Urbanization is 'free choice', Li says

Updated: 2013-03-18 00:03

By Zheng Yangpeng (China Daily)

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Premier Li Keqiang said on Sunday that China will continue to urbanize but would avoid creating sprawling cities with shantytowns.

In response to concerns that the urbanization process might deprive rural residents of their land and create an "urban poor" he stressed that migration to the cities should be by free choice and beneficial to migrant workers.

During his term in office, the government will redevelop more than 10 million shanty dwellings, he added.

In the past, the new premier has reiterated on several occasions that urbanization has huge potential to boost China's domestic consumption if the country's 260 million migrant workers can be turned into real urban residents.

The percentage of people working and living in cities rose from 36.2 percent of the country's population in 2000 to 52.6 percent in 2012. The transition, dubbed the largest urbanization campaign in human history, has provided a constant flow of cheap labor for China's fast industrialization and propped up its export-oriented economy.

The premier hopes the next phase of the urbanization process will help transform the Chinese economy from reliance on investment and exports to domestic consumption.

According to Li, urbanization has the possibility of unleashing enormous consumption and investment demand as well as creating job opportunities.

He steered away from suggesting the next phase of urbanization would be an investment boom, stressing that the benefits of it should go to urban migrants and rural residents.

Li recalled experiences of visits to the countryside, where the "dream" of local people was to live a life similar to their urban counterparts' lives.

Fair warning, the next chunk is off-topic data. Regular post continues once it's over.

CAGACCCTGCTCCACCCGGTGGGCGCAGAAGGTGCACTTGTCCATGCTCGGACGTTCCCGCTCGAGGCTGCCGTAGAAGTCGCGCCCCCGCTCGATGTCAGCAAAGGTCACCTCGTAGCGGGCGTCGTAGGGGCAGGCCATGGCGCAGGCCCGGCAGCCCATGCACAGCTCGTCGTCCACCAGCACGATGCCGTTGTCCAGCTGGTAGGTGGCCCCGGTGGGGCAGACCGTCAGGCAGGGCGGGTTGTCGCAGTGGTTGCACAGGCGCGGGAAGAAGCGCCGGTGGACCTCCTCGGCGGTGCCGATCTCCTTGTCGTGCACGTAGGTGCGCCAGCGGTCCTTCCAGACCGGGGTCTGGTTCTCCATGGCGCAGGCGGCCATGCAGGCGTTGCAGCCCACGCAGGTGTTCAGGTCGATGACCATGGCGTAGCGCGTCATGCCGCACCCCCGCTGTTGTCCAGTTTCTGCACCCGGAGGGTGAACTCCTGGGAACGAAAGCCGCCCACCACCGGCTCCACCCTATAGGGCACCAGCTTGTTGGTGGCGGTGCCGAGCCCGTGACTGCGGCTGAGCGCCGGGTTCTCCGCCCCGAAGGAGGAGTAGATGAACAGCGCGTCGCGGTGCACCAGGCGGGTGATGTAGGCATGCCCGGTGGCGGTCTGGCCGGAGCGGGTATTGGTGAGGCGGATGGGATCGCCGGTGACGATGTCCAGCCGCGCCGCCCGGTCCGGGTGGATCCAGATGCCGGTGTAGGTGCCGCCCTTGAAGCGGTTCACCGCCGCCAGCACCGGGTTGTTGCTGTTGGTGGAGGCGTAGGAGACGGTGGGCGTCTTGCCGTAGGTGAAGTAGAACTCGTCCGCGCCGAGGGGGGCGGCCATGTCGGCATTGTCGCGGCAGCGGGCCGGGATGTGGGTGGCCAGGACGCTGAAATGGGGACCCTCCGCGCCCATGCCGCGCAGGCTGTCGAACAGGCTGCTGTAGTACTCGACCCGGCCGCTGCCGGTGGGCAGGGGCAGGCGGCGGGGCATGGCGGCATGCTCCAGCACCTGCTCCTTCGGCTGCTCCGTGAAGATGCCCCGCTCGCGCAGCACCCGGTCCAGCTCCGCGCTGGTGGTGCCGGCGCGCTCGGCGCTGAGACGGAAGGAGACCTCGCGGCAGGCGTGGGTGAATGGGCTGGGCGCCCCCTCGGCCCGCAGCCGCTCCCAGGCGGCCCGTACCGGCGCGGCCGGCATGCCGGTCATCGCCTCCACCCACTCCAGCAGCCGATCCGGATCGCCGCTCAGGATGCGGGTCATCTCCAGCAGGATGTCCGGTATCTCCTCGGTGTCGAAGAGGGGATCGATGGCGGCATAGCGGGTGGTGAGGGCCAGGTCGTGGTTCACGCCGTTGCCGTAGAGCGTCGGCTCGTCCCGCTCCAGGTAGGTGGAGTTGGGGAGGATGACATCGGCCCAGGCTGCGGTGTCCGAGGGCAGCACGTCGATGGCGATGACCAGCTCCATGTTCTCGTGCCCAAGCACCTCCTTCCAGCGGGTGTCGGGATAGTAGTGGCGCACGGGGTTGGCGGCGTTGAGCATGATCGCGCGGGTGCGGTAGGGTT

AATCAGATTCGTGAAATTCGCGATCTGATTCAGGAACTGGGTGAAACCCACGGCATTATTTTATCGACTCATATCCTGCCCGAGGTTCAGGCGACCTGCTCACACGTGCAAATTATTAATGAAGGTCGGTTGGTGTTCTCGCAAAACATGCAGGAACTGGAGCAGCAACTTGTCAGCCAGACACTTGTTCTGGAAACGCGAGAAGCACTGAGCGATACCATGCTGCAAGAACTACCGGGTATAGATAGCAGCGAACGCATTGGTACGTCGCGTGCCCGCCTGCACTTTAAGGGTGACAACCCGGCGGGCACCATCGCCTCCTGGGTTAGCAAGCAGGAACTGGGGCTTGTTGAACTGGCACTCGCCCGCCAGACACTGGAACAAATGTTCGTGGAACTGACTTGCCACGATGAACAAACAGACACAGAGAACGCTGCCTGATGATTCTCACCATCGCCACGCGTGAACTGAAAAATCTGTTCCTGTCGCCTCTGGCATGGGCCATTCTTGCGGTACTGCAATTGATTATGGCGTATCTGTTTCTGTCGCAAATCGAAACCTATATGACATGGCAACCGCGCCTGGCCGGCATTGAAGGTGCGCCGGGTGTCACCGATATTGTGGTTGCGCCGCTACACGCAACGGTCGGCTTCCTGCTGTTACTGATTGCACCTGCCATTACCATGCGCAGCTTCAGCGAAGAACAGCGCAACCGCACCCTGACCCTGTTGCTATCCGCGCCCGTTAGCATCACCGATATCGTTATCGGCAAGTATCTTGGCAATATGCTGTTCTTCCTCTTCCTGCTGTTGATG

"In the past, it was only a dream, but urbanization has opened the door for the dream to come true," he said.

People should be able to make a choice between staying in the countryside or moving to a city, he added.

"In the course of urbanization, those farmers who want to migrate to cities can engage themselves in secondary and tertiary industries, and for those who want to stay in the villages, they can be engaged in farming operations of an appropriate scale. In both ways they can make money and enrich themselves," he said.

"What we stress is a new type of urbanization that puts the people at its heart. For those who want to integrate into urban life, we'll gradually make it possible for them to make it."

But this will be a "long-term and complex" process that requires jobs and infrastructure, he added.

The next phase of urbanization is about building coordinated cities across the country hand-in-hand with agricultural modernization, he said.

"We must ensure that China's farmland remains at or above the red line of 120 million hectares, guarantee grain security and protect the interests of farmers," he said.

Rural land markets need to be overhauled to protect farmers' rights and increase efficiency of land use, and policies for the acquisition of rural land for urban use must be changed to prevent urban sprawl, reduce local government dependency on land-related revenue and address farmers' complaints.

Of the thousands of motions submitted by deputies of the National People's Congress, a large portion concerned urbanization. These motions included reform of the hukou (household registration) system, expanding social security coverage and better management of rural land.

Chai Lineng, a deputy to the NPC and director of the development and reform commission of Ningbo, Zhejiang province, proposed that urbanization plans should highlight the efficiency of land use.

"Many local governments complain that the quota of urban land for construction purposes is in short supply. But it would not be a problem if the land is used efficiently," Chai said.

"Much of the industrial land we gave to enterprises was too cheap. In the future, we should increase the price of industrial land to push efficient use of land," he said.


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